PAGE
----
In 1911 Edward Knoblock wrote the play Kismet for him; Oscar revised and shortened it, and the production enjoyed great success in London and on tour with Oscar in the leading role of Hajj.
Probably most notably though, Oscar wrote and produced the comedy musical Chu Chin Chow, starring himself and Lily, which ran for an unprecedented 2,238 performances, from August 1916 to July 1921. It was staged in London in 1916. Brayton played the female lead character, Zahrat-al-Kulub in nearly 2000 performances, a real feat of endurance.
Oscar became obese, unstable and violent in his later years, and he and Brayton separated for a time, and as a result of his high-spending lifestyle, he was declared bankrupt in 1926. Lily returned to Oscar for his 1928 play, The Good Old Days of England. Her last stage appearance was as Portia in Julius Caesar in 1932, directed by Oscar.
In 1936 he died at the age of 65 of coronary thrombosis.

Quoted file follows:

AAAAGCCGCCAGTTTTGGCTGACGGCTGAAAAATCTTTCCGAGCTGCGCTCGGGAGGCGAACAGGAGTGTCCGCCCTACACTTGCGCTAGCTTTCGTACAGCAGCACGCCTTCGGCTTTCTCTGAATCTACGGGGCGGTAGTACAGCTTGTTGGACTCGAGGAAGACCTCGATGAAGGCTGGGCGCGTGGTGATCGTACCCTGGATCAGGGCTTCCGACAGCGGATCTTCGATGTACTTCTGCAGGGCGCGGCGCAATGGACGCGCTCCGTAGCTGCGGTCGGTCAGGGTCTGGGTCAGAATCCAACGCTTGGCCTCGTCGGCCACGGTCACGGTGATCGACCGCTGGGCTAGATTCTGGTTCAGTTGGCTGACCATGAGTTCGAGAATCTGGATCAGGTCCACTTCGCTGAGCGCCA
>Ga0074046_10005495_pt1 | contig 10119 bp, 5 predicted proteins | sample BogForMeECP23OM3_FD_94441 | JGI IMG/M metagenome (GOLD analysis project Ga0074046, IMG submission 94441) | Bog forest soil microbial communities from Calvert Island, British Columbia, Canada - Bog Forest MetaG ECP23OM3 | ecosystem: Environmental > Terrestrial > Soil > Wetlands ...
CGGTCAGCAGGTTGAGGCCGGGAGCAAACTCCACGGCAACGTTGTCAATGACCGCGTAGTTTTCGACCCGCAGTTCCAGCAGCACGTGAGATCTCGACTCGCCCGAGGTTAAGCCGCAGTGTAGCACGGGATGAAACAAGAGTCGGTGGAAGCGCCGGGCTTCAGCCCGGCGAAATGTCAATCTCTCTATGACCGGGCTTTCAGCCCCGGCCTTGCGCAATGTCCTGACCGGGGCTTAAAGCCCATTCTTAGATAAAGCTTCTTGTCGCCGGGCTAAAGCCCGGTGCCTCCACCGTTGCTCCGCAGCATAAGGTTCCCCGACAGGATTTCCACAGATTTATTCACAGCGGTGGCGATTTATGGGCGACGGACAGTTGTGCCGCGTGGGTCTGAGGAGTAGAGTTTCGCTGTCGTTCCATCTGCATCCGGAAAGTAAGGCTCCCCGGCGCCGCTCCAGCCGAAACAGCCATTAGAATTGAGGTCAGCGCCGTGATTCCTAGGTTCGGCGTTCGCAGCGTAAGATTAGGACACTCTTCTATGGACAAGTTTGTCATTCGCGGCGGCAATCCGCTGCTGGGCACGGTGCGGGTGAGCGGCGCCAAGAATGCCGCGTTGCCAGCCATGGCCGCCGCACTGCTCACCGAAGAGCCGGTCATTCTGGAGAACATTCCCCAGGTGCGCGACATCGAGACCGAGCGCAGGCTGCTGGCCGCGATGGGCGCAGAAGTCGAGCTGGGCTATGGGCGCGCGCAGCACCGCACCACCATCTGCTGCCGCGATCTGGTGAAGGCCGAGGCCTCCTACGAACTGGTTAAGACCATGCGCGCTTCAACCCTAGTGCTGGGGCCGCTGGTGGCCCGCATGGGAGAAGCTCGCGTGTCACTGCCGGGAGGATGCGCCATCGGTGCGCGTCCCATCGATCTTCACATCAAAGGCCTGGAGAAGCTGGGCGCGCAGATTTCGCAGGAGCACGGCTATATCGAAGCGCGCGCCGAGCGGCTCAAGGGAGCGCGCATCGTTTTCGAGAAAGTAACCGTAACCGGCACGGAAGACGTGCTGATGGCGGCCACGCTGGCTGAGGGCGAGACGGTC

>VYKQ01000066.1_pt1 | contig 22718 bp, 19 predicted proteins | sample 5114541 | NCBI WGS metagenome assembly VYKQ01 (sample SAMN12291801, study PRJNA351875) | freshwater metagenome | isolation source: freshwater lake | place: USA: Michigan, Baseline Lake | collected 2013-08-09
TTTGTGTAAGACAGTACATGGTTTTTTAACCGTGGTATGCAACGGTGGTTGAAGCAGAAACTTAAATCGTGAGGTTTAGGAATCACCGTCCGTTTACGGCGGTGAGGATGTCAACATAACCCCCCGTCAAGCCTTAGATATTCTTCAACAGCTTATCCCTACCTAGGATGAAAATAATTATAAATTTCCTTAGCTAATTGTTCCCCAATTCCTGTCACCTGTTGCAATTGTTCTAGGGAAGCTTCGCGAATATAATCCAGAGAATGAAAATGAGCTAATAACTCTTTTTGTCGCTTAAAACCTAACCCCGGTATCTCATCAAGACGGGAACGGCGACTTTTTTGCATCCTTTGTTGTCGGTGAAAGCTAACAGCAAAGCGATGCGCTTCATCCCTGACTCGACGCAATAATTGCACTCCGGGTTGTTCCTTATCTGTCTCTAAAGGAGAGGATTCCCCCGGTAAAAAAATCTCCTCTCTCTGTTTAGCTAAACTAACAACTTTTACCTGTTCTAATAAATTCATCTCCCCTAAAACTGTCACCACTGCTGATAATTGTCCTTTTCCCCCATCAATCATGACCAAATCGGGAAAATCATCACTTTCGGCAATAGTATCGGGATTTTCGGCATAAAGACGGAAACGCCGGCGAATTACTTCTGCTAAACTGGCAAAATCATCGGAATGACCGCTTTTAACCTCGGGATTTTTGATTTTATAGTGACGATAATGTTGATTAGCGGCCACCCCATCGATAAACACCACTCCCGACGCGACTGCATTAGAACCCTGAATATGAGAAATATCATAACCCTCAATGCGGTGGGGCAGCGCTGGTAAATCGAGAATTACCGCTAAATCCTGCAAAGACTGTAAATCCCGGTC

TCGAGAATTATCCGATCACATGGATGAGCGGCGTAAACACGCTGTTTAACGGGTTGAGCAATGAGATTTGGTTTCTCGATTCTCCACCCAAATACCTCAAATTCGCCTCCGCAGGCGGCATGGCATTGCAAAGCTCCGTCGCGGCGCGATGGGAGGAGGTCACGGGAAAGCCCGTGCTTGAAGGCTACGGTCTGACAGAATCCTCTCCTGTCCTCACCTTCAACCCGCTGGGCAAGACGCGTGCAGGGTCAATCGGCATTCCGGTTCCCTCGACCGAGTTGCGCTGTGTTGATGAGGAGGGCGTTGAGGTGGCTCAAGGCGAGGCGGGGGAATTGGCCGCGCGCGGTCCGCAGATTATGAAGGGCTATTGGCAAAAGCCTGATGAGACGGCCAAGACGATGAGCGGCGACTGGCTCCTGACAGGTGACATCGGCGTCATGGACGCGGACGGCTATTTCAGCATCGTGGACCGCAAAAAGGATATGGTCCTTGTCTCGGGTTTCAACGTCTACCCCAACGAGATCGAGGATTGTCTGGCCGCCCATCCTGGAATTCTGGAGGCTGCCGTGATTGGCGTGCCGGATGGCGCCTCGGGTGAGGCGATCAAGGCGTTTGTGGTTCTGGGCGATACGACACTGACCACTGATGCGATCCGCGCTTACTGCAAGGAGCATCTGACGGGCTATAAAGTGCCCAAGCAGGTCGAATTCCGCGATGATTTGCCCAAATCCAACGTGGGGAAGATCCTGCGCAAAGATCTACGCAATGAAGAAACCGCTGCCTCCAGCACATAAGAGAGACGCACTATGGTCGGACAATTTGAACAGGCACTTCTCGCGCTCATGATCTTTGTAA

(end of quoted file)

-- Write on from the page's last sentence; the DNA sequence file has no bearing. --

After his death, Lil married Dr Douglas Chalmers Watson and moved to East Lothian. Following his death, she moved to Devon where she died at the age of 76. She was cremated and her ashes buried in the grave of her first husband in Bisham Church riverside cemetery. She had no children.
September 2022’s Hidden Treasures: Barbara Case and the Heraldic Windows
Barbara has been part of Bisham and the church for 70 years and lives in the house her parents bought when they first came here from London.
She tells me, “My parents moved here in 1952. My grandmother had died, so they could then move before my father retired. I was 21 at the time and at college”.